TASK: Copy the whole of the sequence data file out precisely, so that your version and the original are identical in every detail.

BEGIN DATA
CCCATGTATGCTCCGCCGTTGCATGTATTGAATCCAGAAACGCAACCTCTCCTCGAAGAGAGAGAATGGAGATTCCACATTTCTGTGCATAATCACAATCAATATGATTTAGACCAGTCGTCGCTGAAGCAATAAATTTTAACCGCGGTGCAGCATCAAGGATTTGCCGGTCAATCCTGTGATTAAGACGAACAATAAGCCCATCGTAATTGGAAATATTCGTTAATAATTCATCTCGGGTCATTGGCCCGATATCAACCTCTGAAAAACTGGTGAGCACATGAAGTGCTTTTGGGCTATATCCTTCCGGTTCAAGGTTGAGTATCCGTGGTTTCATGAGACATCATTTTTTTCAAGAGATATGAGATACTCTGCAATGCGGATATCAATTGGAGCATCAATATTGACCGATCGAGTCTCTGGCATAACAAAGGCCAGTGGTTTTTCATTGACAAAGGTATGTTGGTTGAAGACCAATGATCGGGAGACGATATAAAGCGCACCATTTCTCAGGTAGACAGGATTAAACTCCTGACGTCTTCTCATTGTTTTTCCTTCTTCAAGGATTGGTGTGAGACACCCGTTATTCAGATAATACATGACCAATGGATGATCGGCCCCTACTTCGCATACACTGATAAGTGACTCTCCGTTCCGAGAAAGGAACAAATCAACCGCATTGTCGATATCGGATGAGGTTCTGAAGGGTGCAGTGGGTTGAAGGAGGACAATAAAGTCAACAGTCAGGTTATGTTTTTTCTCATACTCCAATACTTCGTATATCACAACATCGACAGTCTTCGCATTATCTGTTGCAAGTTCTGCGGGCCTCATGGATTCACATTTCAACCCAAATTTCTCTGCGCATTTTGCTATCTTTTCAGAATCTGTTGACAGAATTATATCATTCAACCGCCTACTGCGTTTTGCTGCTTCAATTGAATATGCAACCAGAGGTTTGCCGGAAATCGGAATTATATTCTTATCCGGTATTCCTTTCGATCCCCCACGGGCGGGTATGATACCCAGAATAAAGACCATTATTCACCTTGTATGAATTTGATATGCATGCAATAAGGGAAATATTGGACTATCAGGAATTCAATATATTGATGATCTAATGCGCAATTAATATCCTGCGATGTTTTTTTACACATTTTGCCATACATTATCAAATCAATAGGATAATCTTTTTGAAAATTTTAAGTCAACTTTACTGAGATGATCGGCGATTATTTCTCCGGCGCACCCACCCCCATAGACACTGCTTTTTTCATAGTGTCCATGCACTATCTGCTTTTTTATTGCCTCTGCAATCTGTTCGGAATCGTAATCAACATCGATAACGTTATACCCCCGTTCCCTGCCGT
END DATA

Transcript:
CCCATGTATGCTCCGCCGTTGCATGTATTGAATCCAGAAACGCAACCTCTCCTCGAAGAGAGAGAATGGAGATTCCACATTTCTGTGCATAATCACAATCAATATGATTTAGACCAGTCGTCGCTGAAGCAATAAATTTTAACCGCGGTGCAGCATCAAGGATTTGCCGGTCAATCCTGTGATTAAGACGAACAATAAGCCCATCGTAATTGGAAATATTCGTTAATAATTCATCTCGGGTCATTGGCCCGATATCAACCTCTGAAAAACTGGTGAGCACATGAAGTGCTTTTGGGCTATATCCTTCCGGTTCAAGGTTGAGTATCCGTGGTTTCATGAGACATCATTTTTTTCAAGAGATATGAGATACTCTGCAATGCGGATATCAATTGGAGCATCAATATTGACCGATCGAGTCTCTGGCATAACAAAGGCCAGTGGTTTTTCATTGACAAAGGTATGTTGGTTGAAGACCAATGATCGGGAGACGATATAAAGCGCACCATTTCTCAGGTAGACAGGATTAAACTCCTGACGTCTTCTCATTGTTTTTCCTTCTTCAAGGATTGGTGTGAGACACCCGTTATTCAGATAATACATGACCAATGGATGATCGGCCCCTACTTCGCATACACTGATAAGTGACTCTCCGTTCCGAGAAAGGAACAAATCAACCGCATTGTCGATATCGGATGAGGTTCTGAAGGGTGCAGTGGGTTGAAGGAGGACAATAAAGTCAACAGTCAGGTTATGTTTTTTCTCATACTCCAATACTTCGTATATCACAACATCGACAGTCTTCGCATTATCTGTTGCAAGTTCTGCGGGCCTCATGGATTCACATTTCAACCCAAATTTCTCTGCGCATTTTGCTATCTTTTCAGAATCTGTTGACAGAATTATATCATTCAACCGCCTACTGCGTTTTGCTGCTTCAATTGAATATGCAACCAGAGGTTTGCCGGAAATCGGAATTATATTCTTATCCGGTATTCCTTTCGATCCCCCACGGGCGGGTATGATACCCAGAATAAAGACCATTATTCACCTTGTATGAATTTGATATGCATGCAATAAGGGAAATATTGGACTATCAGGAATTCAATATATTGATGATCTAATGCGCAATTAATATCCTGCGATGTTTTTTTACACATTTTGCCATACATTATCAAATCAATAGGATAATCTTTTTGAAAATTTTAAGTCAACTTTACTGAGATGATCGGCGATTATTTCTCCGGCGCACCCACCCCCATAGACACTGCTTTTTTCATAGTGTCCATGCACTATCTGCTTTTTTATTGCCTCTGCAATCTGTTCGGAATCGTAATCAACATCGATAACGTTATACCCCCGTTCCCTGCCGT